After years of development and field testing and controversy, the new Common Core test known as PARCC is going prime time. Some 30,000 students in six states are sitting for the first official administration of the exam this month, the vanguard of some 5 million students who will take the PARCC later in the school year.
PARCC is the test created by the Partnership for the Assessment of Readiness for College and Careers, one of two federally funded multi-state consortia created to design new Common Core assessments in math and English. The other is the Smarter Balanced Assessment Consortium, which has been developing a different Common Core exam that will be given to millions of students for the first time next spring. (Here’s a paper on the different designs of the two tests.)
Last spring, millions of students took “field test” versions of the PARCC and SBAC in anticipation of the real assessments, which have been designed to be given on computers, though the students taking the PARCC this month will be given paper versions. PARCC released a report this year called “Lessons Learned” from the field testing, which said that “approximately 89 percent of the English language arts/literacy (ELA/L) questions and 78 percent of the mathematics questions were found eligible for the 2014–15 administration.”
The PARCC exam is being given this month to some students in Arkansas, Illinois, Maryland, Mississippi, Ohio and Rhode Island who are on a “semester schedule.” My colleague Lyndsey Layton reported that, in Maryland, about 90 schools are taking part, with about 9,000 students in 10 of the state’s 24 school districts over the next three weeks. School systems involved include Queen Anne’s, Cecil, Carroll, Caroline, Garrett and Frederick; a handful of students are taking the PARCC exam in Baltimore City and in Prince George’s, Washington and Wicomico counties.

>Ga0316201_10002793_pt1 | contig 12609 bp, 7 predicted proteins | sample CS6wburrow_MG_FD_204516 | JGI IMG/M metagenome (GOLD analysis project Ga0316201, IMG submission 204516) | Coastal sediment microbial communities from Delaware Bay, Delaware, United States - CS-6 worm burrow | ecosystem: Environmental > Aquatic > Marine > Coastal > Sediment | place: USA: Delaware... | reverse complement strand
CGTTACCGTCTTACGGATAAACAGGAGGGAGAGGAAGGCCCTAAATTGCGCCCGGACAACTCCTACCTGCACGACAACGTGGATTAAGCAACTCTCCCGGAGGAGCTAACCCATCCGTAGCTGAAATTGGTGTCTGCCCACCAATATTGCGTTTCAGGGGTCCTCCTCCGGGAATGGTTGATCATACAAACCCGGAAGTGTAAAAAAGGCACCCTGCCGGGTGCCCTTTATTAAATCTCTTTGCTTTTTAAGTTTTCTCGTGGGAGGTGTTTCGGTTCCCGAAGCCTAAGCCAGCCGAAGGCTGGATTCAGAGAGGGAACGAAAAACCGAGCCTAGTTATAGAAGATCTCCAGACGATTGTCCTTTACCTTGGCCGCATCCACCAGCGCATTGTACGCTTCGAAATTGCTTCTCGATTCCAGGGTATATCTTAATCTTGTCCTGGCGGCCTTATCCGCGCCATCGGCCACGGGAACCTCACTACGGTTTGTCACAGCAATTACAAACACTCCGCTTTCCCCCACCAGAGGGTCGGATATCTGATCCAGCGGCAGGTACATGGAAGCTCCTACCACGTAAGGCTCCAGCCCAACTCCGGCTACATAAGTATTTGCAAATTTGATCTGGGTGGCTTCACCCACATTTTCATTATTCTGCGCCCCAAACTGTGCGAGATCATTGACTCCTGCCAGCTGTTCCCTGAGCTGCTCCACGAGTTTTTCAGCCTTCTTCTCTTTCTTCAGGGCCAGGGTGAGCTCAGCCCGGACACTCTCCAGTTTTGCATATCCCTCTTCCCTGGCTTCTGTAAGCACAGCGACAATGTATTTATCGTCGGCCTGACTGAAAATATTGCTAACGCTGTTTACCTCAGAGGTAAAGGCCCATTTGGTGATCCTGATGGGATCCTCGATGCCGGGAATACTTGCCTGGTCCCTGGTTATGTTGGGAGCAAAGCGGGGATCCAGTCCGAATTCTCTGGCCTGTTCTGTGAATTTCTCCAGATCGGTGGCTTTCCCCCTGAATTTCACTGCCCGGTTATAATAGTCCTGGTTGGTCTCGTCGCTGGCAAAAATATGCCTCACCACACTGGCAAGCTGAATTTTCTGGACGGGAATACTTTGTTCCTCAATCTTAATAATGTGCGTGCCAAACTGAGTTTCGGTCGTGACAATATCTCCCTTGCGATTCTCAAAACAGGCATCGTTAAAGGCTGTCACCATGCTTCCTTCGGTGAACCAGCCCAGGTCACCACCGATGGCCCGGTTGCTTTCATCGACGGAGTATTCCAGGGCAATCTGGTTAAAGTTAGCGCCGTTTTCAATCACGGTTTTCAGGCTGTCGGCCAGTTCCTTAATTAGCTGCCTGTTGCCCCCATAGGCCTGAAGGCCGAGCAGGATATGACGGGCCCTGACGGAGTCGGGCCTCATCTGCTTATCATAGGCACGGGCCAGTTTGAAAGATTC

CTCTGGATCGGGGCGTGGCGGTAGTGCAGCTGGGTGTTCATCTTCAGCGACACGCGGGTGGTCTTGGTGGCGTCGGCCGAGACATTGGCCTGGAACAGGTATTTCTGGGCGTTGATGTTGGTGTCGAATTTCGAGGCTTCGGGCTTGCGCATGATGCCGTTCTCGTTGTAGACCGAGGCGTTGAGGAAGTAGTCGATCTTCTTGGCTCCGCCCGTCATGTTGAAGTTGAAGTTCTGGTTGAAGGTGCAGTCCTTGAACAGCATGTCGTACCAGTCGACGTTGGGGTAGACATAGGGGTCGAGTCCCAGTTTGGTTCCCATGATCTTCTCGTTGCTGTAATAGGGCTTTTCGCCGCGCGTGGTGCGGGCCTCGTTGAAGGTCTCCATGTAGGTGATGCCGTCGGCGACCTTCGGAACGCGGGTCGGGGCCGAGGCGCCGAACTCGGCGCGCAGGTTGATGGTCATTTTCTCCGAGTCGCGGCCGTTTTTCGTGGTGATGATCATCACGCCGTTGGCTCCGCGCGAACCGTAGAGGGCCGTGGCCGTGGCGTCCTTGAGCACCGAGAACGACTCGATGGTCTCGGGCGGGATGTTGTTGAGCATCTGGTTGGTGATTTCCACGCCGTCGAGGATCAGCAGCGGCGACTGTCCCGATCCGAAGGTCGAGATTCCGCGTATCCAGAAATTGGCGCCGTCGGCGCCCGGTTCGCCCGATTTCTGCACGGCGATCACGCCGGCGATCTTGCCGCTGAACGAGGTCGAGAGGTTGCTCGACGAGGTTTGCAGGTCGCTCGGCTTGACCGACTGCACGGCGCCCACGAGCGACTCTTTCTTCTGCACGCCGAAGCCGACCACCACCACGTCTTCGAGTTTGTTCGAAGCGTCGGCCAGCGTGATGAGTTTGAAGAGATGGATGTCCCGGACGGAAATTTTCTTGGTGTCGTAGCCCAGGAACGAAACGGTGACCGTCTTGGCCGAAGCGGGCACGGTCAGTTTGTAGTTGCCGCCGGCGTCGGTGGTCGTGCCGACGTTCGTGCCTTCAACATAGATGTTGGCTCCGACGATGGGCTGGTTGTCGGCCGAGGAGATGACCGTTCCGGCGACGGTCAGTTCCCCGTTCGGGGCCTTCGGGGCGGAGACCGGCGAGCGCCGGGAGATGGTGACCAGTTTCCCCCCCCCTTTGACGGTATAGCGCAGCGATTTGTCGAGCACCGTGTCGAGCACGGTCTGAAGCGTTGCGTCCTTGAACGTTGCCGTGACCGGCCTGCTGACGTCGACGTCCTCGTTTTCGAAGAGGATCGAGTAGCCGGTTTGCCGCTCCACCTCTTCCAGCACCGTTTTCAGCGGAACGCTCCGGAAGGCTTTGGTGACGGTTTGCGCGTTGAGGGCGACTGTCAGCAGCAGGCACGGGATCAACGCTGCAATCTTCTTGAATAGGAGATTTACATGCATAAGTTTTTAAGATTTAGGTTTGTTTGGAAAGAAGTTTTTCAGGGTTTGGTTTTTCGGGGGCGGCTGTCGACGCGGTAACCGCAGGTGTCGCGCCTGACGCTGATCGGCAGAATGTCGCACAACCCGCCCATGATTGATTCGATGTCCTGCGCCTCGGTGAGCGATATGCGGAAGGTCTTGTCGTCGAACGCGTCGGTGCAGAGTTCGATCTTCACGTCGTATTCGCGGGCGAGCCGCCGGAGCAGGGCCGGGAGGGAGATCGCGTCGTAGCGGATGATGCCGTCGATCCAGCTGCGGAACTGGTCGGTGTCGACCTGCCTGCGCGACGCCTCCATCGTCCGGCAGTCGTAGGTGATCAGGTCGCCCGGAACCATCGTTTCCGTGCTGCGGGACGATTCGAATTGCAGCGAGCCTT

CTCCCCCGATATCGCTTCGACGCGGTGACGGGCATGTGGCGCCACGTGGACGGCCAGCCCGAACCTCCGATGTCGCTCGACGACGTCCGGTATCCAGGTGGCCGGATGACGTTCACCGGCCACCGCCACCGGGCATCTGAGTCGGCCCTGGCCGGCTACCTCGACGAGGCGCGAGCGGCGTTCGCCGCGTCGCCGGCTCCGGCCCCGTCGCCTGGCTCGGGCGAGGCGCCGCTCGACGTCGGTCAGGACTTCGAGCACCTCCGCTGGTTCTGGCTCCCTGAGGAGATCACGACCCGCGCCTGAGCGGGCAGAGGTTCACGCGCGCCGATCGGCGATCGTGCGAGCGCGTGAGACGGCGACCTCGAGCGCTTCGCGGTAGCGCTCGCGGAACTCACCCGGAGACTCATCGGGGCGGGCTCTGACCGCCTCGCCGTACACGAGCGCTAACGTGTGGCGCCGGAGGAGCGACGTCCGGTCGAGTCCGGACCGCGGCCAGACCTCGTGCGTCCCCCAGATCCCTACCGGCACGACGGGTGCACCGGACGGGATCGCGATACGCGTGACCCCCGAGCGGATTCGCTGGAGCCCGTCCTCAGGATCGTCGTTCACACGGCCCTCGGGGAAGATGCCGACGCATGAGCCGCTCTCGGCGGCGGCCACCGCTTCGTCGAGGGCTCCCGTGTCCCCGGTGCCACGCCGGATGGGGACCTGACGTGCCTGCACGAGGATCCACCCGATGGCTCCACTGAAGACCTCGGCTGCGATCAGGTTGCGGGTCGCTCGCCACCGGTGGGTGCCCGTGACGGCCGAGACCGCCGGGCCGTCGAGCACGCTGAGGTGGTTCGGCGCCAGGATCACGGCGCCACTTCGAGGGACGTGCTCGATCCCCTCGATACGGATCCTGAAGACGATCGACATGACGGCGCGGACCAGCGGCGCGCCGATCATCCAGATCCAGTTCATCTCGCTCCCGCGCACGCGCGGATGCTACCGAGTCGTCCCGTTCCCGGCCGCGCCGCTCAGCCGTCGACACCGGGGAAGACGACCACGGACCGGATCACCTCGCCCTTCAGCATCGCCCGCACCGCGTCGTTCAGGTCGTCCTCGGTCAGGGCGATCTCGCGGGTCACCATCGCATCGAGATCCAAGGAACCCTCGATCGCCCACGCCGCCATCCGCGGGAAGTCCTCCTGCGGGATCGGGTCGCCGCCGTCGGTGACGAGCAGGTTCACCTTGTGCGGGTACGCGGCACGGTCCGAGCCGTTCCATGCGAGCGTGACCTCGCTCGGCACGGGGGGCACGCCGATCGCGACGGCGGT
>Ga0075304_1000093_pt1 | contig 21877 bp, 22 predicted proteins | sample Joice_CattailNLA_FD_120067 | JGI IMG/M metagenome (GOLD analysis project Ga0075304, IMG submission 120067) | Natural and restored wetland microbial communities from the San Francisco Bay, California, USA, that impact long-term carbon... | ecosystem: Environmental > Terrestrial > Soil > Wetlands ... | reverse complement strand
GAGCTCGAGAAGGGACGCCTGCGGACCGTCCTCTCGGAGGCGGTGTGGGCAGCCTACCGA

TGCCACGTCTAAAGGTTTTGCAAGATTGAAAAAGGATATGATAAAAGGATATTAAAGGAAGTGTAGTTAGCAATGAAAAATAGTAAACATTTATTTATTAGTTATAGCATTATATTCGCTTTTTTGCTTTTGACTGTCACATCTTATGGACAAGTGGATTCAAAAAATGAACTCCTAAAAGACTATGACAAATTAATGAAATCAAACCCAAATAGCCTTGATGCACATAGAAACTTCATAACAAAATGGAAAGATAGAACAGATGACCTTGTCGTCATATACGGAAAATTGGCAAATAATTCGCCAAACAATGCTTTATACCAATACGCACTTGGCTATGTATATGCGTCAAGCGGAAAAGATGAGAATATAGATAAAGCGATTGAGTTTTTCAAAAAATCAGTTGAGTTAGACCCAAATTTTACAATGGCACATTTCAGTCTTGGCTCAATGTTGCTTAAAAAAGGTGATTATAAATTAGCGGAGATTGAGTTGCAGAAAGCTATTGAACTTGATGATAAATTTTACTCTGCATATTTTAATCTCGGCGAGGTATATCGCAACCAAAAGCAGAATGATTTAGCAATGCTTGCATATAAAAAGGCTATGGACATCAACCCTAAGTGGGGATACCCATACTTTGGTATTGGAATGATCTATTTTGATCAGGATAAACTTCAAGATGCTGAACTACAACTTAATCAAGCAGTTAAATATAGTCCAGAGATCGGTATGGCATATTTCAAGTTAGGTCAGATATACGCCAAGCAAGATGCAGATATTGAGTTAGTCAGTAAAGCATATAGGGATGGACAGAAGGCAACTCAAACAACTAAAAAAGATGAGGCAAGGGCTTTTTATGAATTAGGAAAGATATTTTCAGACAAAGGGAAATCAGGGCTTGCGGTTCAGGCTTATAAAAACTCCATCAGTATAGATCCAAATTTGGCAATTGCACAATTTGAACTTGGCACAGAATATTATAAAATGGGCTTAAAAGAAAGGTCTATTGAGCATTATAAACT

When PARCC and SBAC began their work with $360 million federal funds, Education Secretary Arne Duncan said that he was “convinced that this new generation of state assessments will be an absolute game-changer in public education.” The idea was that many states would use one of these two tests — which were supposed to be more sophisticated and better able to assess student abilities — thus making cross-state comparisons of student performance possible. None of that has panned out as planned, with a number of states deciding against using the exams being created. Furthermore, a lack of time and money have been cited as reasons for why the newly created exams will not rise to a ground-breaking level of assessment as hoped.
Things haven’t been going well for PARCC. In 2010, there were 26 states aligned with PARCC; now the consortium has no more than a dozen states plus the District of Columbia after some key defections this year, and it is unclear whether all of those states will use the PARCC exam this school year. The SBAC still has 22 states planning to use its test this academic year. In October, Barbara Byrd-Bennet, chief executive of the Chicago public school system, said that she wanted to delay the first administration of the PARCC test to students because there are too many questions about how it will help students and educators (though the state government isn’t expected to comply with her request.)
A few states have administered their own Common Core-aligned exams to students designed by other vendors. New York, for example, paid Pearson to develop Common Core tests that have been given to students for a few years, prompting a growing “opt-out” movement by parents who don’t want their children taking the test. But this month marks the first time either of the federally funded tests are being officially given to students. A new testing era begins.